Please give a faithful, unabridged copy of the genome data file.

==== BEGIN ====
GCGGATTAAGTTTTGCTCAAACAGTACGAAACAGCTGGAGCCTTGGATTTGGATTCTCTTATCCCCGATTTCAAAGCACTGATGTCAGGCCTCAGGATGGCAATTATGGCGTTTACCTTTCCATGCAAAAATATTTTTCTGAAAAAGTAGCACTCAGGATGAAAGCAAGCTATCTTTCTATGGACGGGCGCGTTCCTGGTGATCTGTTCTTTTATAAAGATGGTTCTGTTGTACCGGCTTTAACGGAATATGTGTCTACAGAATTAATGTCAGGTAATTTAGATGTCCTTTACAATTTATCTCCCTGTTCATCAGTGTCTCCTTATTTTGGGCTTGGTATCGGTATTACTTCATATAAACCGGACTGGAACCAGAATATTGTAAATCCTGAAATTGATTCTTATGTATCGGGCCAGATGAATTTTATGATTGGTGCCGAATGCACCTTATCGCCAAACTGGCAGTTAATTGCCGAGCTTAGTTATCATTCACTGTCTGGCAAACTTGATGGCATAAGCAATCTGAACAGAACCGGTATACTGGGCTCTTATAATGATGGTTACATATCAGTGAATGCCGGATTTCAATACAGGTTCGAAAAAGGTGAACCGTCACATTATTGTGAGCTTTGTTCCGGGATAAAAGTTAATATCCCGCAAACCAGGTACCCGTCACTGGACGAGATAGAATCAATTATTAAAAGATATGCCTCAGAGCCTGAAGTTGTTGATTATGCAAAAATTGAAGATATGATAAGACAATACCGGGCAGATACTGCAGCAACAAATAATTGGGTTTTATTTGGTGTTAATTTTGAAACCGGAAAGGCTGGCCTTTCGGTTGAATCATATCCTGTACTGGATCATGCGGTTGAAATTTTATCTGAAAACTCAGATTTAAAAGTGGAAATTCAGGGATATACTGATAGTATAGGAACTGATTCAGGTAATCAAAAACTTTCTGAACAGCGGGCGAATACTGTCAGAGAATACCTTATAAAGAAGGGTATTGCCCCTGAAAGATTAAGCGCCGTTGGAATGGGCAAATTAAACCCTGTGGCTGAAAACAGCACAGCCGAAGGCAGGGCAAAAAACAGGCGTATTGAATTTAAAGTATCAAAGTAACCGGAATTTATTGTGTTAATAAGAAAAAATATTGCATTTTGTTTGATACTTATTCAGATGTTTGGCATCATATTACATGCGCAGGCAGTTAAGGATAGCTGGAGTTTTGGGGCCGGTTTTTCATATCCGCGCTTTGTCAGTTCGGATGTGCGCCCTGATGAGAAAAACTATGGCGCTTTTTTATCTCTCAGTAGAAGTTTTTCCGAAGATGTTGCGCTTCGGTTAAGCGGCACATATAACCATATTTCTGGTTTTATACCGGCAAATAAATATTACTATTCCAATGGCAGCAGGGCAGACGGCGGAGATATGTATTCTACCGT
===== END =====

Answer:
GCGGATTAAGTTTTGCTCAAACAGTACGAAACAGCTGGAGCCTTGGATTTGGATTCTCTTATCCCCGATTTCAAAGCACTGATGTCAGGCCTCAGGATGGCAATTATGGCGTTTACCTTTCCATGCAAAAATATTTTTCTGAAAAAGTAGCACTCAGGATGAAAGCAAGCTATCTTTCTATGGACGGGCGCGTTCCTGGTGATCTGTTCTTTTATAAAGATGGTTCTGTTGTACCGGCTTTAACGGAATATGTGTCTACAGAATTAATGTCAGGTAATTTAGATGTCCTTTACAATTTATCTCCCTGTTCATCAGTGTCTCCTTATTTTGGGCTTGGTATCGGTATTACTTCATATAAACCGGACTGGAACCAGAATATTGTAAATCCTGAAATTGATTCTTATGTATCGGGCCAGATGAATTTTATGATTGGTGCCGAATGCACCTTATCGCCAAACTGGCAGTTAATTGCCGAGCTTAGTTATCATTCACTGTCTGGCAAACTTGATGGCATAAGCAATCTGAACAGAACCGGTATACTGGGCTCTTATAATGATGGTTACATATCAGTGAATGCCGGATTTCAATACAGGTTCGAAAAAGGTGAACCGTCACATTATTGTGAGCTTTGTTCCGGGATAAAAGTTAATATCCCGCAAACCAGGTACCCGTCACTGGACGAGATAGAATCAATTATTAAAAGATATGCCTCAGAGCCTGAAGTTGTTGATTATGCAAAAATTGAAGATATGATAAGACAATACCGGGCAGATACTGCAGCAACAAATAATTGGGTTTTATTTGGTGTTAATTTTGAAACCGGAAAGGCTGGCCTTTCGGTTGAATCATATCCTGTACTGGATCATGCGGTTGAAATTTTATCTGAAAACTCAGATTTAAAAGTGGAAATTCAGGGATATACTGATAGTATAGGAACTGATTCAGGTAATCAAAAACTTTCTGAACAGCGGGCGAATACTGTCAGAGAATACCTTATAAAGAAGGGTATTGCCCCTGAAAGATTAAGCGCCGTTGGAATGGGCAAATTAAACCCTGTGGCTGAAAACAGCACAGCCGAAGGCAGGGCAAAAAACAGGCGTATTGAATTTAAAGTATCAAAGTAACCGGAATTTATTGTGTTAATAAGAAAAAATATTGCATTTTGTTTGATACTTATTCAGATGTTTGGCATCATATTACATGCGCAGGCAGTTAAGGATAGCTGGAGTTTTGGGGCCGGTTTTTCATATCCGCGCTTTGTCAGTTCGGATGTGCGCCCTGATGAGAAAAACTATGGCGCTTTTTTATCTCTCAGTAGAAGTTTTTCCGAAGATGTTGCGCTTCGGTTAAGCGGCACATATAACCATATTTCTGGTTTTATACCGGCAAATAAATATTACTATTCCAATGGCAGCAGGGCAGACGGCGGAGATATGTATTCTACCGT